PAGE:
gzipat about the same speed.
The following table gives an overview of the compression rates achieved
gzip and XMill for six data sources.
A description of each
data source is available by clicking on the source name.
|Size(orig)||Size(XML)||gzip(orig)||gzip(xml)||xmill //||xmill //#||xmill <u>|
|Weblog||57.7 MB||172 MB||5.92 MB||7.59 MB||6.27 MB||4.85 MB||3.02 MB|
|SwissProt||98.5 MB||158 MB||15.7 MB||18.4 MB||14.8 MB||10.7 MB||8.73 MB|
|Treebank||39.6 MB||53.8 MB||5.97 MB||7.71 MB||4.12 MB||3.24 MB||2.73 MB|
|TPC-D||34.6 MB||119 MB||9.63 MB||12.9 MB||9.71 MB||7.22 MB||5.76 MB|
|DBLP||47.2 MB||8.29 MB||7.82 MB||6.66 MB||5.93 MB|
|Shakespeare||7.3 MB||2.06 MB||1.96 MB||1.89 MB||1.66 MB|
The first four data sources have been converted from domain-specific data formats. For example, the format used for weblog data is based on the Apache Log Format. The last two data sources, DBLP and Shakespeare, are already XML formatted.
One can observe that the size of the XML files increases substantially over
the original file formats. Furthermore, the
original file (
gzip(orig)) is smaller than the
XML file (
We applied three types of XMill compressions:
The first compression method,
xmill //, does not group the data elements
at all. Hence, the results are similar to the result obtained using
The second method,
xmill //#, groups the text items depending
on their parent element tag in the XML file. As a consequence, the compression
rate increases. Until now, no user compression has been applied. The last method,
xmill <u>, performs user compression based on pre-specified
path expressions that provide information about domain-specific semantics and
syntax of text items. The last method provides the best compression.
The following diagram illustrates the compression rate (bits/bytes) with respect
to the original XML file. A compression rate of 2 bits/bytes means that the
compressed file size is 25% of the uncompressed XML file size. Note that
the last two data sources are already provided in XML. Therefore,
is only applied to the XML file and no
gzip (orig) result is given..
Our goal is to classify XMill in this context and to compare it with existing
compressors with respect to compression rate and compression time.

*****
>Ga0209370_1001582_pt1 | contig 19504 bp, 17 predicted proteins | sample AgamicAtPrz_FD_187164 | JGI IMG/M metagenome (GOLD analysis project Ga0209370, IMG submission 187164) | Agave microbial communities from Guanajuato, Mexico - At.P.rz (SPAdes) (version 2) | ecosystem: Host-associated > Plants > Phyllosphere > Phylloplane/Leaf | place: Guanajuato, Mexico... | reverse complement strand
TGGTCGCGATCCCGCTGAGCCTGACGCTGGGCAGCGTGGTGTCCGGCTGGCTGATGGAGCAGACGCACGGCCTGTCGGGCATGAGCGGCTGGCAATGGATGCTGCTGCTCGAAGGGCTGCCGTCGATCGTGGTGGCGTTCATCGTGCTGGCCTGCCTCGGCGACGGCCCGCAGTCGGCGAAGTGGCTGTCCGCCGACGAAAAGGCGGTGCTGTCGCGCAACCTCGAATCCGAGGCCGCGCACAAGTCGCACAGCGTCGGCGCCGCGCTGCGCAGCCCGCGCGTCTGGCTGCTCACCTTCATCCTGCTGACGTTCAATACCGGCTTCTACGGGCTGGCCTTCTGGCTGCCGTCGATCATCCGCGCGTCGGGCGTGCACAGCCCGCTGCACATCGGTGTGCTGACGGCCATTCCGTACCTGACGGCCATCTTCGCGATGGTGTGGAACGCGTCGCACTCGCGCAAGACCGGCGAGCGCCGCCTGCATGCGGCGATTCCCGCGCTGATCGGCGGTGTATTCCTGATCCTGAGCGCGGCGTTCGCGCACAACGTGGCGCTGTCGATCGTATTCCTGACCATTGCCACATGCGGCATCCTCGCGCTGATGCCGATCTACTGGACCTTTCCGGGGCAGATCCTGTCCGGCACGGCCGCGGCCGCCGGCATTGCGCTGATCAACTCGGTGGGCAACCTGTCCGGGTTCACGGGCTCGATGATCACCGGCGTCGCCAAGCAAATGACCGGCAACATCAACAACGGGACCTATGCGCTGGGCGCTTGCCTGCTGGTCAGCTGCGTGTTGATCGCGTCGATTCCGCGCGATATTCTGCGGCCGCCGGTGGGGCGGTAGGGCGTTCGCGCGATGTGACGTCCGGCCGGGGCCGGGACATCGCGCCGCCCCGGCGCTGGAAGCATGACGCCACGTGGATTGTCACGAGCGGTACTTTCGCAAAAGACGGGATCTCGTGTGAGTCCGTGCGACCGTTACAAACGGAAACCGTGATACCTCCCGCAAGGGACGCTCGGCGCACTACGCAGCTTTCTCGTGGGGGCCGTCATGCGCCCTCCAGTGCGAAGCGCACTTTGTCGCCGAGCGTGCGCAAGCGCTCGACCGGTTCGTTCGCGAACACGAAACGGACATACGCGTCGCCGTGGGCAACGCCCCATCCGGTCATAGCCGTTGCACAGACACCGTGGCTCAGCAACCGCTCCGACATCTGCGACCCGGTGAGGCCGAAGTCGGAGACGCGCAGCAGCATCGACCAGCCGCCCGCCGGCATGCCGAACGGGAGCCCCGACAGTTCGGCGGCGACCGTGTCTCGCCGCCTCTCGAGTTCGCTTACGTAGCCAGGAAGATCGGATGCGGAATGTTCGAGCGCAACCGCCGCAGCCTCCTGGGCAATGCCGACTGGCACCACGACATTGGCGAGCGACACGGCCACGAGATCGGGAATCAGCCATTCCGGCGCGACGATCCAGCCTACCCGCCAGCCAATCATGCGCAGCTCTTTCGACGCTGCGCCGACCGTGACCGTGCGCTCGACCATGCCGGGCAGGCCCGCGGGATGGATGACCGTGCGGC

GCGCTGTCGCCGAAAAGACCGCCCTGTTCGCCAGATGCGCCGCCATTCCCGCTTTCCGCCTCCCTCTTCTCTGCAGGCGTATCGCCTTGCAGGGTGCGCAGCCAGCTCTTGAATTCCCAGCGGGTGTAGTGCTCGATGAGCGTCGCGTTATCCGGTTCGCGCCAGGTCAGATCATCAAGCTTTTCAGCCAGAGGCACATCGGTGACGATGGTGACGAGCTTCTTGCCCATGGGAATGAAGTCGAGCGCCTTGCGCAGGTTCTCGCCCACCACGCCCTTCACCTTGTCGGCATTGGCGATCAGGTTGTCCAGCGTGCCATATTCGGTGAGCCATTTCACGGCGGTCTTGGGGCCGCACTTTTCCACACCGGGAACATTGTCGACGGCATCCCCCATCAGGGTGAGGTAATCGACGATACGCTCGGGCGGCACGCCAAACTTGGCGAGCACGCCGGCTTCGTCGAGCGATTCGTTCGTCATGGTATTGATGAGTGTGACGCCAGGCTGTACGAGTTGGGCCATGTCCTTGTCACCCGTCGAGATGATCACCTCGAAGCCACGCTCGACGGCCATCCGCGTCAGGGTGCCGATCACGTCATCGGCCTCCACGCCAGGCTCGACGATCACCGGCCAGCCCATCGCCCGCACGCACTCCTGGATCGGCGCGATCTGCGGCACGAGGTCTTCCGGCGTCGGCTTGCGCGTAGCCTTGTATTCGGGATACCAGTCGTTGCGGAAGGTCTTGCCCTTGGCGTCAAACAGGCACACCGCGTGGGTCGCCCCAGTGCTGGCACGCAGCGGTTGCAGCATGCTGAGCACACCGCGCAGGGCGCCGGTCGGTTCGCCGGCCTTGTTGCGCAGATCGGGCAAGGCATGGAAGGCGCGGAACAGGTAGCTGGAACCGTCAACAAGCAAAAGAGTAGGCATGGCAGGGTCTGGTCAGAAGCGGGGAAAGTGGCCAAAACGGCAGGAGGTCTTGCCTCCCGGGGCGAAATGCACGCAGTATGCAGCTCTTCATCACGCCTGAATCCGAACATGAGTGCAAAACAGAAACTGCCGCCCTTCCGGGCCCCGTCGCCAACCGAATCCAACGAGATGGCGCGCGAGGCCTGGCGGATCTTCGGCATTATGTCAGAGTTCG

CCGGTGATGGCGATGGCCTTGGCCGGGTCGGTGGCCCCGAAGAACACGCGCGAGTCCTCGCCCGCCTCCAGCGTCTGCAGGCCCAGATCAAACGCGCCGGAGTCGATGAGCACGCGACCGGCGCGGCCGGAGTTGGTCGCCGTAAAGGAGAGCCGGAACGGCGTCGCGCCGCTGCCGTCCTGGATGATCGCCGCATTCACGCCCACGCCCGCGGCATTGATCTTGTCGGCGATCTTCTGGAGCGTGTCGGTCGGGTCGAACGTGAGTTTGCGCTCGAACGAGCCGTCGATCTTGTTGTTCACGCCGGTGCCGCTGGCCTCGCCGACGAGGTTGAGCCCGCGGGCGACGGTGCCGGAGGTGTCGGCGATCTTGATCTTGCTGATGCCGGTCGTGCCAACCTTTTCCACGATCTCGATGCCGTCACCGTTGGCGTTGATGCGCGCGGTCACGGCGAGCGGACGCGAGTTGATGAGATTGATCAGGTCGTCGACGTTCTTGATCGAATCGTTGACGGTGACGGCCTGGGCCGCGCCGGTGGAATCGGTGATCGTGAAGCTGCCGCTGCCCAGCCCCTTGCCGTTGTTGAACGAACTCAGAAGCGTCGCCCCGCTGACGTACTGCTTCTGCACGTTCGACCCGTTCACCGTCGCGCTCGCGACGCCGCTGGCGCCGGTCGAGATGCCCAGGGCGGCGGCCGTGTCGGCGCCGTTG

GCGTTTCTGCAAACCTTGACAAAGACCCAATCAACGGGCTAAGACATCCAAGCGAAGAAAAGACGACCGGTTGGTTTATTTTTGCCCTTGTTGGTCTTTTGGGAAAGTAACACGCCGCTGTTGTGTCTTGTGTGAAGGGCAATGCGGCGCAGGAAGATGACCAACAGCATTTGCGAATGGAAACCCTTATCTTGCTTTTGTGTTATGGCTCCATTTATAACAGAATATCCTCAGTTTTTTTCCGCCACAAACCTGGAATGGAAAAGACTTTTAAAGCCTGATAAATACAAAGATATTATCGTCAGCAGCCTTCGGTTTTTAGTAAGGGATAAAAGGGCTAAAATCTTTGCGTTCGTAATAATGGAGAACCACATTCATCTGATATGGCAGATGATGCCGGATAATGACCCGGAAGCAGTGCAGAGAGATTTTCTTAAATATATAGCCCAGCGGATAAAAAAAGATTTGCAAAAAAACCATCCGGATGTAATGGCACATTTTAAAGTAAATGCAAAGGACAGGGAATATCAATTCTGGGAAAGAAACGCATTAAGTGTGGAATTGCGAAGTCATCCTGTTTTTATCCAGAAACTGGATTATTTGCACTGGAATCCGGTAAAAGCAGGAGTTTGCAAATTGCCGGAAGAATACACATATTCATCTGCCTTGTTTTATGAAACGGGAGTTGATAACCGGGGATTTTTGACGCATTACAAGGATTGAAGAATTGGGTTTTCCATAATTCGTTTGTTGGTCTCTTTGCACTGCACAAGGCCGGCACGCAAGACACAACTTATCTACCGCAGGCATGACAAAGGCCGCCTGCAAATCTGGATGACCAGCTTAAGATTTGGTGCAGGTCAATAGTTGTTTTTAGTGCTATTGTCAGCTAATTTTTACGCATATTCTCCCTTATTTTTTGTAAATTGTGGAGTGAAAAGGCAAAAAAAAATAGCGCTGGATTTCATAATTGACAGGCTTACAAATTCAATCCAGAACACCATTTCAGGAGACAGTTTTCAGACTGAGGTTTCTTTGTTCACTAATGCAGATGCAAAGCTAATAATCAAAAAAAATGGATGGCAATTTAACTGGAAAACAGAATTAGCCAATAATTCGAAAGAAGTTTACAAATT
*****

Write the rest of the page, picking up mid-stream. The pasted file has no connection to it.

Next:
The efficiency of XMill is largely dependent on the underlying compressor.
In its standard configuration, XMill is equipped with
To obtain a more complete picture about the performance of XMill, we tested
a second version of XMill based on
bzip, a compressor that achieves
typically better compression results, but at a significantly slower speed.
The following diagram shows the results in time and space of applying several
existing compressors and XMill to the XML data sources described above.
The (logarithmic) Y-axis
shows the relative compression time with respect to the compression time
gzip. The X-axis shows the relative compression size with respect
gzip In other words, a point (X=0.5,Y=3) means that the compressor
compresses the file twice as good as
gzip, but is three times as slow.
All compressors are applied to all six data sources. We encircle the data points obtained for the first four data sources (Weblog, SwissProt, Treebank, TPC-D), since we believe that they represent an important class of XML documents where compression is particularly useful.
One can observe that both, XMill with
gzip and XMill with
perform significantly better than comparable conventional compressors.
Even though the UNIX
compress is slightly faster than XMill,
its compression rate is far worse. On the other hand, XMill beats all
conventional compressors in terms of compression rate.
gzip achieves similar compression rates as
but as a substantially better speed (about 10 times faster!).
One interesting observation is that XMill with user compression
XMill <u>) is always better
(in space and time!) than the corresponding XMill with default
This somewhat surprising result is due to the fact that user compressors
pre-compress the data such that the following compression by
bzip is performed on a much smaller data size.
Copyright © 2004 Hartmut Liefke